After a year of hard work transforming the grounds surrounding Ocracoke’s historic Island Inn into a public park and common area, volunteers with the Island Inn Commons Landscaping Project have revitalized the site yet again for the holidays, with the addition of thousands of lights.
The 1901 Island Inn, (also known as the Odd Fellows Lodge), has been undergoing an extensive renovation since the property was acquired by the Ocracoke Preservation Society (OPS) in 2018, and the new holiday display is yet another enhancement to the already much-improved community space.
“This is the first time since OPS owned the property that we did Christmas decorations,” said Ken DeBarth, president of OPS. “It wasn’t decorated by the previous owners, either, so I believe it’s the first time that [the site] has had decorations in many years.”
The new décor is thanks to Debbie Wells and volunteers Trudy Austin and Claudia Horwitz, who spent the last 4-6 weeks planning and implementing the display.
Wells is overseeing the landscaping aspect of the multi-pronged Island Inn project – a project that entails creating the public greenspace and gardens, adding community restrooms to the site, and restoring the historic structure itself.
“Trudy made the plan, and I gave her the order list [for supplies], and we got everything we needed,” said Wells.
“There are 8,000 lights total, which is [equal to] 1,600 feet of lights,” said Austin. “It took two and half weeks to get them all up… and with all the lights on, I can already see what I can add next year.”
In addition to the thousands of lights, the Island Inn Commons welcomed some new arrivals – a trio of giant wooden moose that were constructed with the help of the Ocracoke School’s shop class.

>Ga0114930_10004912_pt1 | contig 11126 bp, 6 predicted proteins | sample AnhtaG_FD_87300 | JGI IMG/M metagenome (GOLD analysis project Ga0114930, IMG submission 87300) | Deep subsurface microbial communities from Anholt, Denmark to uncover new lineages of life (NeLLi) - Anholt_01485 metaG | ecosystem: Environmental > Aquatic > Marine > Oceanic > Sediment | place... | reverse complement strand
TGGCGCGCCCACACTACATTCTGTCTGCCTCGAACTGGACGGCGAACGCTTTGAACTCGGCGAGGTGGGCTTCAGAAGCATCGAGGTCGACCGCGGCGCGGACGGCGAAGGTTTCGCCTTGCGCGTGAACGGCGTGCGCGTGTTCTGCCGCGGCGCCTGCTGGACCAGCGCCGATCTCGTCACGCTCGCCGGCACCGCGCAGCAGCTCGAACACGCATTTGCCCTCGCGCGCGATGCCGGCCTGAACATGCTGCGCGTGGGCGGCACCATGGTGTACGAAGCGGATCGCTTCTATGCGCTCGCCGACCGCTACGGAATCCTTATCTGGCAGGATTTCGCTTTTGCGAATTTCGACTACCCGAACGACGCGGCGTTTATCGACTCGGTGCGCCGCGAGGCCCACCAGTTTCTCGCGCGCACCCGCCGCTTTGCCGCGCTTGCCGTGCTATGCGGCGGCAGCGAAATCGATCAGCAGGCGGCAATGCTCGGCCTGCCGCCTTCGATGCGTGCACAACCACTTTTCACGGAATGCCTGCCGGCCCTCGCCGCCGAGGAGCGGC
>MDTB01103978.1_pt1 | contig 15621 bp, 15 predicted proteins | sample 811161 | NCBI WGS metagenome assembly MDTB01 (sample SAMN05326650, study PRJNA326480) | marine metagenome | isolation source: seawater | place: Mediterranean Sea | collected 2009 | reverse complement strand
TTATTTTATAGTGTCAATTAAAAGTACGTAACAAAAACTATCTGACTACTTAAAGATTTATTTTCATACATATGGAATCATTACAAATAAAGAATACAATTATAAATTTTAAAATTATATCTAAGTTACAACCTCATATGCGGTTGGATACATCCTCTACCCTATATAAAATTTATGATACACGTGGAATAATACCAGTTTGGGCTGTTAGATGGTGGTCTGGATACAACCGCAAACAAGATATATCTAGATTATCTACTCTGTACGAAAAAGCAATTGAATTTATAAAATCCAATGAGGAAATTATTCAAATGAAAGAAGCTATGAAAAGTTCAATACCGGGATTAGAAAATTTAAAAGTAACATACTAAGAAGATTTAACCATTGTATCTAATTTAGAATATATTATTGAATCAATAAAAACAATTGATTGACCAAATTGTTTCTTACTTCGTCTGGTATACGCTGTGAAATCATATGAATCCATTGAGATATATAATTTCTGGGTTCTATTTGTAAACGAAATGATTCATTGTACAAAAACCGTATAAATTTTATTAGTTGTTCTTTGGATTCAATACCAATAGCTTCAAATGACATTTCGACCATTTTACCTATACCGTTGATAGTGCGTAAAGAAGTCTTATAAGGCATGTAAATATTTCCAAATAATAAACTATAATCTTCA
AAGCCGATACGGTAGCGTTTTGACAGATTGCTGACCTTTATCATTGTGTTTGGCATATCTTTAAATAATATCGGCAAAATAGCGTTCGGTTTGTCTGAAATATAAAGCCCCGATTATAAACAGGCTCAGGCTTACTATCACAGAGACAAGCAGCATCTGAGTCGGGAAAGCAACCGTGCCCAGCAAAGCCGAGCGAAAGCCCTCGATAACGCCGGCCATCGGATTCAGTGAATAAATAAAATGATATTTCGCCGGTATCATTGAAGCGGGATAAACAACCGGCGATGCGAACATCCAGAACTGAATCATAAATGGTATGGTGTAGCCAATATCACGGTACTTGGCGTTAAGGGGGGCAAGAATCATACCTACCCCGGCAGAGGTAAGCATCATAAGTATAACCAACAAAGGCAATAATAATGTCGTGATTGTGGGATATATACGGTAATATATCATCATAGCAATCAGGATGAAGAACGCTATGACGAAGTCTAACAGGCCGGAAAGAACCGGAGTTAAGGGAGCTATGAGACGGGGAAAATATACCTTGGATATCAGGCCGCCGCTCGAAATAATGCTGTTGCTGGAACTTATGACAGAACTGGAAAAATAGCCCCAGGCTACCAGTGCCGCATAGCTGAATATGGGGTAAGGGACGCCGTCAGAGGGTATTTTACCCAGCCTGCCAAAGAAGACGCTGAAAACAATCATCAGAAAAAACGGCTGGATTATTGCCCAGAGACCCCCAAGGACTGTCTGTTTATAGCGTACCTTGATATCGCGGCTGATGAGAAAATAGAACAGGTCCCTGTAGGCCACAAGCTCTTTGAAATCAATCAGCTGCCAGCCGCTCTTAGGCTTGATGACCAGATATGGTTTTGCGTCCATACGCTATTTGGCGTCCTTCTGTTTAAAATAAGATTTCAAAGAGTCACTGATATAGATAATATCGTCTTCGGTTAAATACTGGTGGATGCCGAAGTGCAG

“There was a guy here a couple of years ago who had a big moose – it was really giant – and he would move it around to people’s yards in the middle of the night,” said Wells. “It created a real stir, and the moose looked incredible, so I was captivated by the idea of a moose.”
Wells acquired the pattern and the lumber, and with the help of the Ocracoke students, the moose family was created for the site from scratch. The largest of the group stands an estimated 11 feet tall, and the moose are an unmissable site within the Island Commons display.
Before the moose arrived at their new home, they took a quick tour of Ocracoke village, pausing at the ferry docks, and cruising along N.C. Highway 12 for some head-turning photo ops.
“The ferry was the first stop, and then we shot a picture of them [walking] downtown, like they were heading to the gardens from the ferry,” said Wells. “The ferry guys were great and were very generous, and let us put them on the ferry for a little while [for photos].”
The lights were unofficially turned on for the first time on Tuesday night, December 5. While there was no formal event planned, word spread, and roughly 50-60 Ocracoke Islanders came out to the Island Commons to celebrate the new display.
“It wasn’t a big, publicized event, but thanks to word of mouth, people showed up,” said DeBarth. “It’s just another indication of the community support for the project, and we’re so excited to see the property finally decorated properly.”
How you can help the OPS and the Island Inn project
Donations are always accepted online and can be made via the OPS website. More information on the OPS, which includes a link to the online gift shop, can be found at https://www.ocracokepreservationsociety.org/shop.
For more information about the Island Inn project, click here.